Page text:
While more than half of Japanese feel that their communities are shrinking, only about 14 percent believe it is necessary for society to actively accept foreign workers and those wishing to settle in order to keep their regions going, a survey has found.

The survey, which covered 2,000 people aged 18 or over nationwide, was conducted by Jiji Press in an interview format between Oct. 5-8 and received valid answers from 62.6 percent of participants.

According to the survey, 83.5 percent said they enjoyed living in their communities.

The combined share of respondents who feel that the population of their community is decreasing either “very much” or “somewhat” came to 56.4 percent. The proportion was high among elderly respondents, standing at 68.5 percent for people aged 70 or over and 65.8 percent for those in their 60s, and low among younger generations, at 38.8 percent for people aged 18-29 and 43.0 percent for those in their 30s.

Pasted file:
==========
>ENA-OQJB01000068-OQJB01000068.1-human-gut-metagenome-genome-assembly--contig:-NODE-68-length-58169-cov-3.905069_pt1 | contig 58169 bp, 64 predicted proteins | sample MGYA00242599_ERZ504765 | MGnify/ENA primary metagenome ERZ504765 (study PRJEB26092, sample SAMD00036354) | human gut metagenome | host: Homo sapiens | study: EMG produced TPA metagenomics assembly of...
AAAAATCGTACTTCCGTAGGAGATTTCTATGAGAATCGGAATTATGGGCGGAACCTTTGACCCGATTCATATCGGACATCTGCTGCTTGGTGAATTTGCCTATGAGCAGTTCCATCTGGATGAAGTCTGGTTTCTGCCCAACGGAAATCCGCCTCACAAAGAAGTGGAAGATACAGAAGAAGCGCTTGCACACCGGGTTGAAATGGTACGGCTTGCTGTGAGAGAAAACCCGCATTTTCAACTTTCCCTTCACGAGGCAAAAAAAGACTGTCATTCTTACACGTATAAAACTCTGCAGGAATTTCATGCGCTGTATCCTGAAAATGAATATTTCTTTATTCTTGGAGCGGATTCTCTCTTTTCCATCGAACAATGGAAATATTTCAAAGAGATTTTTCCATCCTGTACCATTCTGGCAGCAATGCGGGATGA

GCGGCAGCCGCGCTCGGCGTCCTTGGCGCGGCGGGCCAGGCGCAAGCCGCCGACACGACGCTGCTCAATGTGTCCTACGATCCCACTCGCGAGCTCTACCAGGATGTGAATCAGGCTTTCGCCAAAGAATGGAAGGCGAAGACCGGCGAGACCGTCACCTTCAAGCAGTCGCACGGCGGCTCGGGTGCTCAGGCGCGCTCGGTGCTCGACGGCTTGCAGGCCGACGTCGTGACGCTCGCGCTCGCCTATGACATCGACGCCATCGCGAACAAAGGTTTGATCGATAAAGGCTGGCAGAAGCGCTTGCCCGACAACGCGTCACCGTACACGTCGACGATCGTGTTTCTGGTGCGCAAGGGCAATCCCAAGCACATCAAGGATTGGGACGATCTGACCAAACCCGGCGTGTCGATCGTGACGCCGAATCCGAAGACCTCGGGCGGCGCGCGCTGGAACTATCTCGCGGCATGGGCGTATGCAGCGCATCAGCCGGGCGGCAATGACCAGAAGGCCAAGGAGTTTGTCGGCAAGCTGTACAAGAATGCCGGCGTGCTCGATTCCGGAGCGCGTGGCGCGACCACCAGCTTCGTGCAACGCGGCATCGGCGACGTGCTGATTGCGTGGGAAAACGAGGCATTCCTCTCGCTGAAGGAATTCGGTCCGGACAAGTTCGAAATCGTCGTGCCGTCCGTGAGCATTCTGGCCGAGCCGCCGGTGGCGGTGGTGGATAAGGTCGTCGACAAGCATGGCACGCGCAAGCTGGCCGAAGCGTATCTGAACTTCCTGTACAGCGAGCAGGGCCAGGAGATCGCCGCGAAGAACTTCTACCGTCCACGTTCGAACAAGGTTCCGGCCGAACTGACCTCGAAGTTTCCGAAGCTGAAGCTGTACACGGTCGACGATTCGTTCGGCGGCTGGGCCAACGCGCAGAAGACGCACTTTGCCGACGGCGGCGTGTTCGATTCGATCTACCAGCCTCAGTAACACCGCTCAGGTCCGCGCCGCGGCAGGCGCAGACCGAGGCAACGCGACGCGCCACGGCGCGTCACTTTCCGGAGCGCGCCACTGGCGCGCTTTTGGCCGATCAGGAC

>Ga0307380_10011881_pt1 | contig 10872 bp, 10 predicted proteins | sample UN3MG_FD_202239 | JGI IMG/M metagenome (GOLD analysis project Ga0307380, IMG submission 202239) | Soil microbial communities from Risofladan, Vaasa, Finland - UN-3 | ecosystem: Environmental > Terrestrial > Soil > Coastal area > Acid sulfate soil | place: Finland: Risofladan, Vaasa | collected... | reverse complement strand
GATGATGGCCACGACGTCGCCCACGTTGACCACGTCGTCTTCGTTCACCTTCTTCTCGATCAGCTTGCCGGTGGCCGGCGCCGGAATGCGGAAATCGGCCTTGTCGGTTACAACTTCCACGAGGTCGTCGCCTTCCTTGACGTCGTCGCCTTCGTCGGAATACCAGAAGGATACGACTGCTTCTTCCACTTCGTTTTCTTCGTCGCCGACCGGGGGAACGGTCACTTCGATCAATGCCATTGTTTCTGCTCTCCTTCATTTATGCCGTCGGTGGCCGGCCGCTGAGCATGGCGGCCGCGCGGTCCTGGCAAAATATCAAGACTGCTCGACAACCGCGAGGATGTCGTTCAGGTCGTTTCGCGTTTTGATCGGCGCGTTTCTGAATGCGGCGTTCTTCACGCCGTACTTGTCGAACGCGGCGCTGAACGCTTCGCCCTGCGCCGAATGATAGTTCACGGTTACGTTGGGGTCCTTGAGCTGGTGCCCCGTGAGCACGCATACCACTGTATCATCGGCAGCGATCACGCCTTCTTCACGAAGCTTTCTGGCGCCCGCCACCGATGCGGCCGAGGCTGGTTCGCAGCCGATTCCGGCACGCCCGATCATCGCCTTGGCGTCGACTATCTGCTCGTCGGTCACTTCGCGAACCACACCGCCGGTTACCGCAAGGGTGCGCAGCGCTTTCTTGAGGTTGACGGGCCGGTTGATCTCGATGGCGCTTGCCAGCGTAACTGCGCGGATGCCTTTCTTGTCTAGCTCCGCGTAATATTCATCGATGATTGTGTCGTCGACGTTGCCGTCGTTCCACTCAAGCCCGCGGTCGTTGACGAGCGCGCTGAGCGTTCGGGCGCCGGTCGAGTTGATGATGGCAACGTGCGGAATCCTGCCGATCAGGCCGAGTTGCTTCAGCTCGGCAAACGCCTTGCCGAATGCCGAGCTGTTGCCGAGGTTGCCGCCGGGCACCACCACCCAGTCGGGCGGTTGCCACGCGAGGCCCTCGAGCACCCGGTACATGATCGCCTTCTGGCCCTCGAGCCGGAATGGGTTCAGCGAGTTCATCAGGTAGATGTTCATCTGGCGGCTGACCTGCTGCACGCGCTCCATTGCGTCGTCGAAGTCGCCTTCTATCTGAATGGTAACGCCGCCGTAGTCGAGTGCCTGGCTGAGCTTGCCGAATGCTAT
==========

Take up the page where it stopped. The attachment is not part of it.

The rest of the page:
Asked about the measures needed to keep their communities viable, with multiple answers allowed, 71.8 percent — the largest group — called for financial assistance from local authorities to attract young couples raising families to live there.

The second-largest group, or 27.9 percent, cited the need to create jobs in local areas through deregulation in the agriculture, forestry and fisheries industries, followed by 19.8 percent who pointed to the importance of companies introducing teleworking systems to enable employees to work in remote areas.

Only 14.6 percent said that local communities should actively accept workers and settlers from abroad, according to the survey.

The proportion showed little difference between respondents who support the government of Prime Minister Shinzo Abe and those who do not support the administration, coming to 15.6 percent and 16.0 percent, respectively.

A government-sponsored bill to revise the immigration control law has been submitted to the Diet.

A major feature of the amendment is a plan to introduce new types of resident status, designed to accept more foreign workers in order to cover serious labor shortages in the nation.

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